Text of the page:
How to Write Content that Connects

The phrase, “content is king,” isn’t hyperbole. A look at Alexa’s top sites, as of June 2014, reveals that nine of the top 10 websites are driven by content. There are five search engines, three social media sites, and Wikipedia. The lone holdout is Amazon, but even Amazon provides content through relevant product recommendations. The numbers say it all; you need to deliver content that matters –to matter at all. What the numbers don’t explain is how to write content that connects with your clients.

To highlight why relevant content matters so much, it’s helpful to consider what happens when content doesn’t connect. At the level of lead generation, if you’re unable to connect with your prospects, you don’t get the time of day. If the content in your sales letter or website doesn’t connect, you don’t get the customer and you miss out on an opportunity to grow.

Even worse, when you aren’t delivering content that customers connect with, you’re wasting time and resources. If you’re creating the content, you’ve lost time that didn’t go into your business. If you hired someone, you’ve spent money and wasted time hiring that person. With time and money as the scarcest resources in most businesses, you can’t afford to waste them.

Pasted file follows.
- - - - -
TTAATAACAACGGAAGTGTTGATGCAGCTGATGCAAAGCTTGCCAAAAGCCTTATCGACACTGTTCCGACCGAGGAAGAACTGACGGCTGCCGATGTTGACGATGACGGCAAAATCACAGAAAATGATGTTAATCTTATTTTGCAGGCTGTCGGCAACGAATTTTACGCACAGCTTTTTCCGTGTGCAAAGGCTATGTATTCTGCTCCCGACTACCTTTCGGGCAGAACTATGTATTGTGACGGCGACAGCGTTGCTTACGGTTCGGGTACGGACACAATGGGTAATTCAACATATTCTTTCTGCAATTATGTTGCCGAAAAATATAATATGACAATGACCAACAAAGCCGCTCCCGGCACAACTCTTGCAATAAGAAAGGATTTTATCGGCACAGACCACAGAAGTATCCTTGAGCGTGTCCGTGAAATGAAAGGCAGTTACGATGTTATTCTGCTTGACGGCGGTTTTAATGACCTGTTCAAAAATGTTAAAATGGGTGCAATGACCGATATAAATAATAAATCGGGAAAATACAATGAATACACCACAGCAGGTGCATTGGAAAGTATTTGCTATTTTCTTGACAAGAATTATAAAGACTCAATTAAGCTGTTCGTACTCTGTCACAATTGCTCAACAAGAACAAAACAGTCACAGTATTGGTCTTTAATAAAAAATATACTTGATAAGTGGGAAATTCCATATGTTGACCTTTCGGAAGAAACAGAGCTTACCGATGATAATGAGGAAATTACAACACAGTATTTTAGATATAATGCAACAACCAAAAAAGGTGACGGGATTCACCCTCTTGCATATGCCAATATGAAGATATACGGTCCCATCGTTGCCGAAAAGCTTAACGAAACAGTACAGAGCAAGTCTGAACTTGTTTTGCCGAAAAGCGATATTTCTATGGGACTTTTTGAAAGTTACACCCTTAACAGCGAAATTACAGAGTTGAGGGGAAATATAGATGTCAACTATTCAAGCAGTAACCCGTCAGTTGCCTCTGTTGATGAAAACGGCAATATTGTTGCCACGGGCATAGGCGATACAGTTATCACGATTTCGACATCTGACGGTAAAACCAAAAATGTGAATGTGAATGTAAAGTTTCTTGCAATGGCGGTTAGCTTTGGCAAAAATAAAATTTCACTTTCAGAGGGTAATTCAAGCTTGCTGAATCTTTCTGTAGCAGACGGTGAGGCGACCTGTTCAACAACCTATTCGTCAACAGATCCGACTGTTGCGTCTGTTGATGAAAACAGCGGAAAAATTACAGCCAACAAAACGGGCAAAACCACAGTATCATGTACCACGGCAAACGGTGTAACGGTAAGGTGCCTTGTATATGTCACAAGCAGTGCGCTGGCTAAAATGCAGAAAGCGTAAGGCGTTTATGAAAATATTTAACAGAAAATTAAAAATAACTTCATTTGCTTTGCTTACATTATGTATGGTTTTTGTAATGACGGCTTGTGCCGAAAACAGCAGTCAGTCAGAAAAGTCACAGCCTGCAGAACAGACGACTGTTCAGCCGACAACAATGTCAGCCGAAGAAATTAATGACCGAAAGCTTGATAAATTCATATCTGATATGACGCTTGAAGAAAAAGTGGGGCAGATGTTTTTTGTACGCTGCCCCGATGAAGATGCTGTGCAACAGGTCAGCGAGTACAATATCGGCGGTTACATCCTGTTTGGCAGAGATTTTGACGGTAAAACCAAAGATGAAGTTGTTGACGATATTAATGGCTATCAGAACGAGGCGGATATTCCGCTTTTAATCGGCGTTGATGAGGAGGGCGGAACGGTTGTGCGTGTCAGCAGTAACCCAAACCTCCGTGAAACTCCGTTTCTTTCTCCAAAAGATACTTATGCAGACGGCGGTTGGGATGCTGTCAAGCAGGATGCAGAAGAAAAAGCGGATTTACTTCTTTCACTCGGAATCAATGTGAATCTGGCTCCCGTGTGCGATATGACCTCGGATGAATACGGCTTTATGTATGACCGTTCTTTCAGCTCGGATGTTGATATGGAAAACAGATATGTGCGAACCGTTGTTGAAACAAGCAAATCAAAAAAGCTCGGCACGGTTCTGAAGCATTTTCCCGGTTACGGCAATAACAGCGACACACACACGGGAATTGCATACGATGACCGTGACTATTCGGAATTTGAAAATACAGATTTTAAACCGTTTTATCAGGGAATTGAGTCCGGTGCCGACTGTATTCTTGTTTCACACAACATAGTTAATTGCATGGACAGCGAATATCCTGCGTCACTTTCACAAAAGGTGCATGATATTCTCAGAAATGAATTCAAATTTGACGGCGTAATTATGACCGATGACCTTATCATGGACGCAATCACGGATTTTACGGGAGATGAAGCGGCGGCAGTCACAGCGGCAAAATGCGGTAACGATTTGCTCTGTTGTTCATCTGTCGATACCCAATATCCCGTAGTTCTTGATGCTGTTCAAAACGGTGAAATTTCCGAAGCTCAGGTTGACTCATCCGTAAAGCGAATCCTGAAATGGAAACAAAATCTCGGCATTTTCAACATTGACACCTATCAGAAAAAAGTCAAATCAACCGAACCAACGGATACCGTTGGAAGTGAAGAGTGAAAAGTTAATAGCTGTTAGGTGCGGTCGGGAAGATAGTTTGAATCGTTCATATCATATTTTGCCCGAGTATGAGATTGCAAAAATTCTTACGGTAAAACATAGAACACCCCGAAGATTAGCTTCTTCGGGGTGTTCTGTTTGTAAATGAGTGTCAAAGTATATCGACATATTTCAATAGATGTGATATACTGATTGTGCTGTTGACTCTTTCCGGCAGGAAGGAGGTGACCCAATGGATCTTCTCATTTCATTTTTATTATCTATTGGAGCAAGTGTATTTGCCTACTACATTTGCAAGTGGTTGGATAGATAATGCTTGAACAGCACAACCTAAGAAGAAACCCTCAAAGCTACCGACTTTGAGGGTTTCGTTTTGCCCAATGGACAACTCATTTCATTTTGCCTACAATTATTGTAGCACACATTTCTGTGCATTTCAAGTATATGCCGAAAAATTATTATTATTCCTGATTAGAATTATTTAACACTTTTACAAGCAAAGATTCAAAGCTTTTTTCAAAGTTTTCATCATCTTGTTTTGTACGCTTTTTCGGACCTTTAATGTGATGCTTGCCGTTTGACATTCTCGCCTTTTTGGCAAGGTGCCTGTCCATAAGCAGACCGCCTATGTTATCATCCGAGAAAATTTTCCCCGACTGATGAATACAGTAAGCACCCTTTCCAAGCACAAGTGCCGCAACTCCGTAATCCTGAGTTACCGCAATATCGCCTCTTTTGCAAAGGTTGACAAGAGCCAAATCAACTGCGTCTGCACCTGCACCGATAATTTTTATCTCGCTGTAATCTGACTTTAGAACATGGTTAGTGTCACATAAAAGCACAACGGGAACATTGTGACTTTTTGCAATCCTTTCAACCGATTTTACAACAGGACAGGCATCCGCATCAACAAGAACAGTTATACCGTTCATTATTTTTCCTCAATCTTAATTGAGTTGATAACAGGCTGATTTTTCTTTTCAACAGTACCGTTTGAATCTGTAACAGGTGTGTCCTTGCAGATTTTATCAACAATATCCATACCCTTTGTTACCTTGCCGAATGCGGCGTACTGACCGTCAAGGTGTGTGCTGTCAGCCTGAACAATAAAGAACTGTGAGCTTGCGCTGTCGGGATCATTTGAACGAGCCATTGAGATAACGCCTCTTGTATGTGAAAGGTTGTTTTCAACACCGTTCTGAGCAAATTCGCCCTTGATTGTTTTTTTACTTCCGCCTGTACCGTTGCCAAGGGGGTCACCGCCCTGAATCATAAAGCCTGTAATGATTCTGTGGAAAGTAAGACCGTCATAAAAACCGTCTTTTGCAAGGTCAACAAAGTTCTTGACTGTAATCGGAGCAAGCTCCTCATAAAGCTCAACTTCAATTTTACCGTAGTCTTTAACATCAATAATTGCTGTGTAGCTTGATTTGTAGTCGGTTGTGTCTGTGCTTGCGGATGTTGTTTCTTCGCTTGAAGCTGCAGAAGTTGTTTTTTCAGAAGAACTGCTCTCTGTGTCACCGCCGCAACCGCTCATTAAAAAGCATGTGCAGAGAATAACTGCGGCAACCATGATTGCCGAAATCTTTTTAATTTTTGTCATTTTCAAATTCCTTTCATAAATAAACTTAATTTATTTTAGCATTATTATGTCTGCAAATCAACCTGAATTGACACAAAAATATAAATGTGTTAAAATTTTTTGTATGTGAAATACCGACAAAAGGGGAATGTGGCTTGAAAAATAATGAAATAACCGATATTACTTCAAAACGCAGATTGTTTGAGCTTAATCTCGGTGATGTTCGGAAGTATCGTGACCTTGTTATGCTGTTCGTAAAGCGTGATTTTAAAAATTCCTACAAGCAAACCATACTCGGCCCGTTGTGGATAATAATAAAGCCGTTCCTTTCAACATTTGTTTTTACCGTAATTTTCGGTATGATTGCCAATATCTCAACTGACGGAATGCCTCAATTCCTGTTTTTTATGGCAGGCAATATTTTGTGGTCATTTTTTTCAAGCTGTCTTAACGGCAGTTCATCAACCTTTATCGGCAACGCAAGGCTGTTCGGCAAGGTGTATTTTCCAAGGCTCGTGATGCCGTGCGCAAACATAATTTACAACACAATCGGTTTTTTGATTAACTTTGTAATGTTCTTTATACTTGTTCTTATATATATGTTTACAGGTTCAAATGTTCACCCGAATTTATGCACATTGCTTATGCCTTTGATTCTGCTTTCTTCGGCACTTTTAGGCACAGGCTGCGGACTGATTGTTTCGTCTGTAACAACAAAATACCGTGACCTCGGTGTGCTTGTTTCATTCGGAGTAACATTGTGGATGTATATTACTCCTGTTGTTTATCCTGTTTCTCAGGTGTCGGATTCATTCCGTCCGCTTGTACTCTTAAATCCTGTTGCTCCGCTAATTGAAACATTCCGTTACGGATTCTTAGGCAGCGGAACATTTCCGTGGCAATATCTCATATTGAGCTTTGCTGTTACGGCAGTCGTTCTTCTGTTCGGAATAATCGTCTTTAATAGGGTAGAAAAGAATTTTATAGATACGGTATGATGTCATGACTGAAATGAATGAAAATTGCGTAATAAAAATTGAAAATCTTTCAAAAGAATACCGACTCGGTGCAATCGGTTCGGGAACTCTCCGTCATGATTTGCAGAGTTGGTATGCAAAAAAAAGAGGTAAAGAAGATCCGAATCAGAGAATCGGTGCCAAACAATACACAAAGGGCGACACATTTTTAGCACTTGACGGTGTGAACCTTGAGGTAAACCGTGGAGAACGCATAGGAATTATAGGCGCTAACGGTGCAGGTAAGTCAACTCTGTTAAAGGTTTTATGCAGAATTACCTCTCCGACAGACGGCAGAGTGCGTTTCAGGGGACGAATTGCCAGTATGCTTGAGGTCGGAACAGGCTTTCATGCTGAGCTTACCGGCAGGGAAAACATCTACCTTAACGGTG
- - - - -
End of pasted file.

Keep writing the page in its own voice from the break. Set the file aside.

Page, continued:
So how do you go about developing compelling content? First and foremost, forget about your product and services for a second… Instead, consider the lives of the people in your market. You probably know a lot about, and face, many of the personal or professional problems they face.

Use your experiences to tell a story. Stories activate the emotional centers in the brain and let your readers empathize with thoughts like, “I know exactly what you’re talking about.” Discuss the obstacles that prevent them from solving a problem or reaching their goals. Many people know a problem exists, but don’t know what prevents them from resolving it.

But there is a trap in only telling stories, you only are stimulating one side of the brain. Compelling content is whole-brained, it’s both right and left brained. Both logical and creative.  You can use processes, and cases studies in conjunction with images and stories.

Provide your readers with a functional solution to the problem they can do on their own. For example, if you’re discussing the difficulties of developing a business app, offer links to DIY tutorials and free or low-cost software to facilitate the process. After you’ve given the reader an emotional hook, identified obstacles and provided solutions, then deliver a call to action for your business. Everything up to the call to action engenders trust and makes readers far more likely to contact you.

Failing to deliver content that connects with your market is a one-way ticket to poor conversion and wasted resources. By giving your potential customers or current clients something they can relate to, identify obstacles and offer solutions, you build trust. Trust is essential for conversion.

If you’re struggling to develop content that connects, visit Local Directive. We loved to connect with you.

 

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Author: Mark B

Mark Bowens is passionate about life, entrepreneurship, and direct response internet marketing.